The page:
Monday, August 22, 2011

Crawfish Etouffee Recipe - Cajun Cuisine Diary, 2 VIDEOS

Cooking rice at eight years old? That's how Chef Tony Matassa started his culinary career in his parents' Louisiana Italian restaurant. Don't worry, he wasn't exploited - this was his natural calling from the beginning.

After cooking since childhood, he's now the spokesman (and makes videos with cooking tips - his YouTube channel is here.) for (link here.)

During my Louisiana vacation, I got to visit my nieces Maranda and Candyse. That's when I met Chef Tony for the first time - he is Candyse's boyfriend (and now husband.)

Hanging out, we went through Chef  Tony's vast culinary repertoire looking for recipes worthy of shooting, finally narrowing it down to a Cajun classic: Crawfish Etouffee. So for this cooking video, I'm stepping aside and letting a Cajun cuisine expert take over!

Candyse, Tony and the Chintzy Chef

A Louisiana Etouffee has a tomato and vegetable base -- it's like a thicker pasta sauce that is served over rice and can be made with any seafood and meat. And as Tony states in the video there are many versions, some with a roux (slow-cooked flour and oil) and some without. As with any regional recipe, every town or city will claim theirs is the best - hey, can't argue with that, as long as it's delish.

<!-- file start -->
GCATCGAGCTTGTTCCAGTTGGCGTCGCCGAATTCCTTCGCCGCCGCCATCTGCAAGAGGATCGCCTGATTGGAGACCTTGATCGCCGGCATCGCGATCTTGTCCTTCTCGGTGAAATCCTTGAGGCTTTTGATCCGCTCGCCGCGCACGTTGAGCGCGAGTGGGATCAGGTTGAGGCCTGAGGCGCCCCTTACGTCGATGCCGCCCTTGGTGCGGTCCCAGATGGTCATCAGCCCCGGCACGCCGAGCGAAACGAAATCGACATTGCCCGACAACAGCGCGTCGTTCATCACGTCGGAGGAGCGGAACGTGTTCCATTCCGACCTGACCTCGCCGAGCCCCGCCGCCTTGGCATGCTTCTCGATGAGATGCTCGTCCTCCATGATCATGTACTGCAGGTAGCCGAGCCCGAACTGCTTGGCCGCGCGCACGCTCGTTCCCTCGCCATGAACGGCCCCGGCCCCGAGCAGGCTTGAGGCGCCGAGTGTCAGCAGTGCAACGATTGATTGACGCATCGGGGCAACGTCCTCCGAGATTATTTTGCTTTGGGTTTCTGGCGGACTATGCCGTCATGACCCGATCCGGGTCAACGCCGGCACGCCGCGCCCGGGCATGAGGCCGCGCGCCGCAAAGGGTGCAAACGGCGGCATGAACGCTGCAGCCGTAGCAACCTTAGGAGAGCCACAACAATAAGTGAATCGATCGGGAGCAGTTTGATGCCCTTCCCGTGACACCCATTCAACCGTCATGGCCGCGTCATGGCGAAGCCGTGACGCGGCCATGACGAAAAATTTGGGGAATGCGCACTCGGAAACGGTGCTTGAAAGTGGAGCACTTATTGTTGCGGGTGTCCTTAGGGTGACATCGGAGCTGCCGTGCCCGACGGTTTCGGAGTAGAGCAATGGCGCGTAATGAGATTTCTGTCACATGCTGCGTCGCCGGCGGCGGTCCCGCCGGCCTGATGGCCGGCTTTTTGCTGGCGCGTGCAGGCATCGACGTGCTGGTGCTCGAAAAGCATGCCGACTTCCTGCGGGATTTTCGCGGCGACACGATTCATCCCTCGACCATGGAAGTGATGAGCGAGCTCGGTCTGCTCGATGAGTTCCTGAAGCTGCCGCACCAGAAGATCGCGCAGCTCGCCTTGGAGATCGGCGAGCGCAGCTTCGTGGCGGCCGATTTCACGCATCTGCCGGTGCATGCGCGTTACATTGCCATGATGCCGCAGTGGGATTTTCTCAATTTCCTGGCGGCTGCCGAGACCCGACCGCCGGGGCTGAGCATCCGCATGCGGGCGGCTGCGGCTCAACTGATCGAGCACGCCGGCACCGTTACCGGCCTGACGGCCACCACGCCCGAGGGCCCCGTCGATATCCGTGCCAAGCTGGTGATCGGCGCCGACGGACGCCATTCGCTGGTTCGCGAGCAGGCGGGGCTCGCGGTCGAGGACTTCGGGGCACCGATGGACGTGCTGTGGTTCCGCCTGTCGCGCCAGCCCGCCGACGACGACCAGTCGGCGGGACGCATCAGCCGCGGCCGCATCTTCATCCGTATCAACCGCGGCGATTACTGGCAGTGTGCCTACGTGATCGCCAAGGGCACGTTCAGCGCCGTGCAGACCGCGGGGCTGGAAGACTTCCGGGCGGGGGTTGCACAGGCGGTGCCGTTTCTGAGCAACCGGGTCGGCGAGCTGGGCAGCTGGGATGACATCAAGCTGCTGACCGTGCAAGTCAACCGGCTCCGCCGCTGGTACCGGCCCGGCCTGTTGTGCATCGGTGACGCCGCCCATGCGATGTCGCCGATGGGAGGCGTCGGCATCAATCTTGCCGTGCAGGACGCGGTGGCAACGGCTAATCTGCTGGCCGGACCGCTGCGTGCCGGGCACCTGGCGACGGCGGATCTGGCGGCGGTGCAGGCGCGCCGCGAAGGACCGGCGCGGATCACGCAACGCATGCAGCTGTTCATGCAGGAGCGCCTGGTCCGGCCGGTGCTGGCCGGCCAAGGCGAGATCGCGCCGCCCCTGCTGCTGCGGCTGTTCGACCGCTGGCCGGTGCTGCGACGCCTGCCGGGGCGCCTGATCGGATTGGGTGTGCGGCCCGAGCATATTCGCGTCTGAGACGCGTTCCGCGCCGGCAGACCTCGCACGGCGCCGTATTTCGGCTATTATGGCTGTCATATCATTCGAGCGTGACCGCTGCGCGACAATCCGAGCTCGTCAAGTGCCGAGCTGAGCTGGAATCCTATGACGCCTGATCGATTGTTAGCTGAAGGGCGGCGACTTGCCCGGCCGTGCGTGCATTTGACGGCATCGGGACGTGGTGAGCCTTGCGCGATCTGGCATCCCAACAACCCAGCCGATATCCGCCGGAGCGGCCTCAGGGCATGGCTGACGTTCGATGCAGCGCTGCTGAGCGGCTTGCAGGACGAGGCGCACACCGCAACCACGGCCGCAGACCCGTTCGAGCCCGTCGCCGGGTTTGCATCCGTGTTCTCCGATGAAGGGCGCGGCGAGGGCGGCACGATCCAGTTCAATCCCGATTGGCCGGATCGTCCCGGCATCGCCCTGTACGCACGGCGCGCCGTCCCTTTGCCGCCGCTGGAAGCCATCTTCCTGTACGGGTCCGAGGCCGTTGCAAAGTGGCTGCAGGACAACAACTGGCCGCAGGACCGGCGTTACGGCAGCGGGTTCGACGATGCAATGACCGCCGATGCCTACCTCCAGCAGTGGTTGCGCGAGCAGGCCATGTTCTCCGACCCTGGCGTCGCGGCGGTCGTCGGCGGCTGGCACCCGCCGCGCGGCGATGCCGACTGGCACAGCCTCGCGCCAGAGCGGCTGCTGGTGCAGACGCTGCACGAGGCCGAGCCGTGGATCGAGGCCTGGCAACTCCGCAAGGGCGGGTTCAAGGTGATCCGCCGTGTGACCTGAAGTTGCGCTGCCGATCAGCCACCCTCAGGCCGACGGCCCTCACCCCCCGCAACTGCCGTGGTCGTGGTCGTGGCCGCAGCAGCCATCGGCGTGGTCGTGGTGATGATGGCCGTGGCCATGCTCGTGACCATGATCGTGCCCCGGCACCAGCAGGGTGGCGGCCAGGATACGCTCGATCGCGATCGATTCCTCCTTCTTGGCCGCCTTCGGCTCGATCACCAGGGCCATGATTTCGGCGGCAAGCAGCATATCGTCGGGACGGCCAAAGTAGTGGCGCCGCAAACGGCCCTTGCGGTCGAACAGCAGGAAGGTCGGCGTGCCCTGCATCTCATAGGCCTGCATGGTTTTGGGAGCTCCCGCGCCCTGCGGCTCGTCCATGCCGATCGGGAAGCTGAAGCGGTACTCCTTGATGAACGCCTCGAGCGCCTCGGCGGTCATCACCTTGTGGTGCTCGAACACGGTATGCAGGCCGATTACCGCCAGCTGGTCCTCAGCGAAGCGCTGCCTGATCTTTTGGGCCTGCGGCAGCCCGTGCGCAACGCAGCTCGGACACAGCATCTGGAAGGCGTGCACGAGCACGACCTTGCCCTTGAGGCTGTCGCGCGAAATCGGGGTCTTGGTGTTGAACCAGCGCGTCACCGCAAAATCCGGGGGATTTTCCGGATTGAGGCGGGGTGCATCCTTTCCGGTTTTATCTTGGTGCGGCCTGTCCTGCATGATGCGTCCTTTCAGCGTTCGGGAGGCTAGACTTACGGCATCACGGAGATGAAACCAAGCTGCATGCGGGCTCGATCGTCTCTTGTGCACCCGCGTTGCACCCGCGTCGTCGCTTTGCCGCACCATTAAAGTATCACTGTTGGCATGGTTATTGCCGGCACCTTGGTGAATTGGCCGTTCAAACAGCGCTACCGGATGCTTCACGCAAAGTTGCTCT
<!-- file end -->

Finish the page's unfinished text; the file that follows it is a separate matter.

I thought it would be fun to use the local delicacy, crawfish. (In an earlier video I showed you where locals get them, and how to eat one. Click here to refresh your memory.)

For Chef Tony's recipe, he uses a pound of locally harvested, "partially" cooked, and peeled Crawfish tail meat. 

To make seafood Etouffee cheaply at home, I would use three thawed 5-ounce packages of bay shrimp (or scallops) from my local Alberson's market or 99c only Store. For an even cheaper version, use a pound of fake crab (Krab) -- or, you could even make a Chicken and Sausage Etouffee.

Chef Tony uses butter, which you can substitute with a small amount of a favorite oil. The Etouffee veggies are cheap anywhere - just bell pepper, tomato, onion, and garlic. He also added a seafood broth from a small can of oysters (whole or pieces), which I still find at my local 99c Only Store - you could substitute it with clam juice.

Alternate Seafood

You are in competent hands with Chef Tony, as he guides you through the steps of making a luscious Crawfish Etouffee. I've added a short video extra of  Chef Tony's Rice Recipe in the Hindsight section at the end of this blog post.